Happy Book Birthday to this dopalicious children’s picture book, CROWN: An Ode to the Fresh Cut, by celebrated author Derrick Barnes and illustrated by fine artist Gordon C. James—the latest on the Denene Millner Books imprint. Listen, I could not be more proud of this work. It has more action! More color! More power! More POW POW! And FOUR starred reviews from four major book publications. Can you stand it?!

To celebrate the official pub date of this glorious jewel of a book, Derrick will be debuting “Crown” on Facebook Live, tomorrow, Wednesday, October 11 at 7:30 p.m. EST on his FB page. I will share it on both my personal and MyBrownBaby pages. Be there, with the babies. This is a “Good Night, MyBrownBaby” you do not want to miss!

In the meantime, read this beautiful piece, the author’s note from “Crown: An Ode to the Fresh Cut,” explaining the heart and soul of the book. It is every bit as gorgeous as the book and the beautiful Black boys it seeks to touch. Oh! And click here to buy the book!


Mr. Tony was my barber in the sixth grade. To get to his chair, I rode the Prospect southbound Metro bus to 63rd St. every Thursday, the day of the week my mother would leave eight dollars on the kitchen table so that I could get my hair cut. Walking out of that shop, I never felt like the same kid that went in. I couldn’t wait for Friday morning so that Carmella Swift, my girlfriend, could see how perfect my box was shaped up. I knew she’d bug out about the two parts on the right side of my head, which, in my mind, made me look like Big Daddy Kane. There was no way she’d resist my ruler-straight hairline, a precise frame for my smiling, brown, 11-year-old face. That fresh cut made you more handsome. It made you smarter, more visible, and more aware of every great thing that could happen in your world. 

With “Crown: An Ode to the Fresh Cut,” I wanted to capture that moment, from a first person point of view, when black and brown boys all over America visit “the shop” and hop out of the chair filled with a higher self esteem, with self pride, with confidence, and an overall elevated view of who they are. The fresh cuts. That’s where it all begins. It’s how we develop swagger, and when we begin to care about how we present ourselves to the world.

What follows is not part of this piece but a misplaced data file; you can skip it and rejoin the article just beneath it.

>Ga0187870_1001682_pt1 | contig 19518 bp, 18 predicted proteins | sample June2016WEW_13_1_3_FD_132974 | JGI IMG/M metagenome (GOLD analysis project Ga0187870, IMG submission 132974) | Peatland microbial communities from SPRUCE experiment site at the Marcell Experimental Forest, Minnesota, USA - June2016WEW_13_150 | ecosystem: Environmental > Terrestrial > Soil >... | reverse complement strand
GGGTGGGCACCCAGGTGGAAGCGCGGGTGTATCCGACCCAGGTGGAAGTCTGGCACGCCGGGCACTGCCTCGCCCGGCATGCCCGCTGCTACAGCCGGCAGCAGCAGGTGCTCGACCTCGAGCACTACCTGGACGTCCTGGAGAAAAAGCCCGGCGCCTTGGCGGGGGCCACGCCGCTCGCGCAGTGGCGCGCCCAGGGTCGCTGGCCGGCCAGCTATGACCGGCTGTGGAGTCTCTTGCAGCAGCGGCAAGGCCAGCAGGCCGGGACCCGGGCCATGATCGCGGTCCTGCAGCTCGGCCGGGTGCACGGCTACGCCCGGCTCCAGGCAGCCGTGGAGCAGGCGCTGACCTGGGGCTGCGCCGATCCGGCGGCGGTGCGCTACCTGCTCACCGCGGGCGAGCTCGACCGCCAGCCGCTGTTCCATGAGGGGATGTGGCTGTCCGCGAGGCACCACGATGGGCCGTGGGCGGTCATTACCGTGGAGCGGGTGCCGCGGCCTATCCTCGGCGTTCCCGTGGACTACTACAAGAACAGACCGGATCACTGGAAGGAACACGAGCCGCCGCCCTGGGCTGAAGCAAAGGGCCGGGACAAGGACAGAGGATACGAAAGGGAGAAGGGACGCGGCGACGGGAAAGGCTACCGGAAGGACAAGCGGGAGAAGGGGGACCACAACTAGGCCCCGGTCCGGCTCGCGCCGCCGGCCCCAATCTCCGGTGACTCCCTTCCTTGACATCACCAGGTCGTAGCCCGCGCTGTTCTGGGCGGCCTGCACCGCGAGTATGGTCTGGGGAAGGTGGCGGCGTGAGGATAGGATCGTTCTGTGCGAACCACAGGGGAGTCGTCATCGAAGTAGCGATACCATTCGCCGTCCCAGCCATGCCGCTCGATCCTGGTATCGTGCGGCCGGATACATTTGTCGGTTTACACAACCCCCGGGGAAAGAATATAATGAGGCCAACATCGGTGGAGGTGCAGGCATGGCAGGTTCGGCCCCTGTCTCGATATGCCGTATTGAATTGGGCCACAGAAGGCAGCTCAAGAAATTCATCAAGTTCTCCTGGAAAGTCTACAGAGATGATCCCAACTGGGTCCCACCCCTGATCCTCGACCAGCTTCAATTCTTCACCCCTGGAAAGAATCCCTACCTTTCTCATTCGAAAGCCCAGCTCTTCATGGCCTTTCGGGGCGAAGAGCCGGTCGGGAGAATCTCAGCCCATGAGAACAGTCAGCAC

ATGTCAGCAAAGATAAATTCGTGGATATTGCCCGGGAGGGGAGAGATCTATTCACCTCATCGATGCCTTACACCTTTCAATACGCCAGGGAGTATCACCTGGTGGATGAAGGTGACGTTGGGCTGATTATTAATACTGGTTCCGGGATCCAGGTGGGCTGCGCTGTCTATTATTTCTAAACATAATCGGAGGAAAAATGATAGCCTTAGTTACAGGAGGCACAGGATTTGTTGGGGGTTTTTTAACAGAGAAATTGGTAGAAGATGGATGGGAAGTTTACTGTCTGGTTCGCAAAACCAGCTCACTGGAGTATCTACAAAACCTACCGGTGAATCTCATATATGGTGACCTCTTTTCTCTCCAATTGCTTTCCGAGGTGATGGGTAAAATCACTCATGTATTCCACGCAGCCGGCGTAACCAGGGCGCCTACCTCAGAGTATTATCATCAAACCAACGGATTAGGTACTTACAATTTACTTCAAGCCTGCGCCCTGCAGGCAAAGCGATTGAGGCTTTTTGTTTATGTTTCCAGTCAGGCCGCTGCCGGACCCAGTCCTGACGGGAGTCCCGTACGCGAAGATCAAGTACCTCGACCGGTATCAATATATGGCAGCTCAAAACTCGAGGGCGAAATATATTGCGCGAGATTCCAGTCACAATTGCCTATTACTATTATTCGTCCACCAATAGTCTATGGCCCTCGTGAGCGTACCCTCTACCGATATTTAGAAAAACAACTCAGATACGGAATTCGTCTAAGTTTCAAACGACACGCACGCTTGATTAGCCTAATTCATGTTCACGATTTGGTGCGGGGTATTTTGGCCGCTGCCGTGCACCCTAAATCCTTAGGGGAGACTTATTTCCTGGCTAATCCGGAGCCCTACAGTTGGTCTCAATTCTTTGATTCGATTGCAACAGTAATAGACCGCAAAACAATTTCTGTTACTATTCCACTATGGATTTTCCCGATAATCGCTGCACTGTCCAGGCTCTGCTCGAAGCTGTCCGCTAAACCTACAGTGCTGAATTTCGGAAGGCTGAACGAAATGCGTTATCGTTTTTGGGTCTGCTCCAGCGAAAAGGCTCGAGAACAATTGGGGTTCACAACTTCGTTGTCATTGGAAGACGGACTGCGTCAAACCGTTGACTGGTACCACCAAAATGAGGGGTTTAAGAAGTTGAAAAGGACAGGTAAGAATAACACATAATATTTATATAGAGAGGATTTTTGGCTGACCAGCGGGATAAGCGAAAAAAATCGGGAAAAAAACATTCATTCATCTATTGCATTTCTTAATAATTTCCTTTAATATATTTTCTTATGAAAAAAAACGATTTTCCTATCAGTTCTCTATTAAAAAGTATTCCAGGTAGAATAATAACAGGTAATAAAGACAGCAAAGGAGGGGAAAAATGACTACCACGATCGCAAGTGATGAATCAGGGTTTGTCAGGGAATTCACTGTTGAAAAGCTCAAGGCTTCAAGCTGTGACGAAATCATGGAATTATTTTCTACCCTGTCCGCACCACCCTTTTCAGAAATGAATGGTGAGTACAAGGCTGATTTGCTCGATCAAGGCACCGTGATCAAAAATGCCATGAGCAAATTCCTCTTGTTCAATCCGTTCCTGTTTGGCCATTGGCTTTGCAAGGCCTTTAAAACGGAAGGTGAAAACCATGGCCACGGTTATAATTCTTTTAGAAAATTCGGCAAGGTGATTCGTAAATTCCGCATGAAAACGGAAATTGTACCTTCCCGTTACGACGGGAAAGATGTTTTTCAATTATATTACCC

It’s also the time when most of us become privy to the conversations and company of hardworking black men from all walks of life. We learn to mimic their tone, inflections, sense of humor and verbal combative skills when discussing politics, women, sports, our community and our future. And really, other than the church, the experience of getting a haircut is pretty much the only place in the black community where a black boy is “tended to”—treated like royalty.

Crown: An Ode To the Fresh Cut” focuses on the humanity—the beautiful, raw, smart, perceptive, assured humanity—of Black boys/sons/brothers/nephews/grandsons, and how they see themselves when they highly approve of their reflections in the mirror. Deep down inside, they wish that everyone could see what they see: a real life, breathing, compassionate, thoughtful, brilliant, limitless soul that matters—that desperately matters. We’ve always mattered.

* * *

Derrick Barnes, a graduate of Jackson State University, is the author of eight books, including the popular series Ruby and the Booker Boys. He also wrote best-selling copy for Hallmark as the first African American male staff writer for the company. Barnes resides in Charlotte, North Carolina, with his wife and four sons.

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Denene Millner

Mom. NY Times bestselling author. Pop culture ninja. Unapologetic lover of shoes, bacon and babies. Nice with the verbs. Founder of the top black parenting website, MyBrownBaby.

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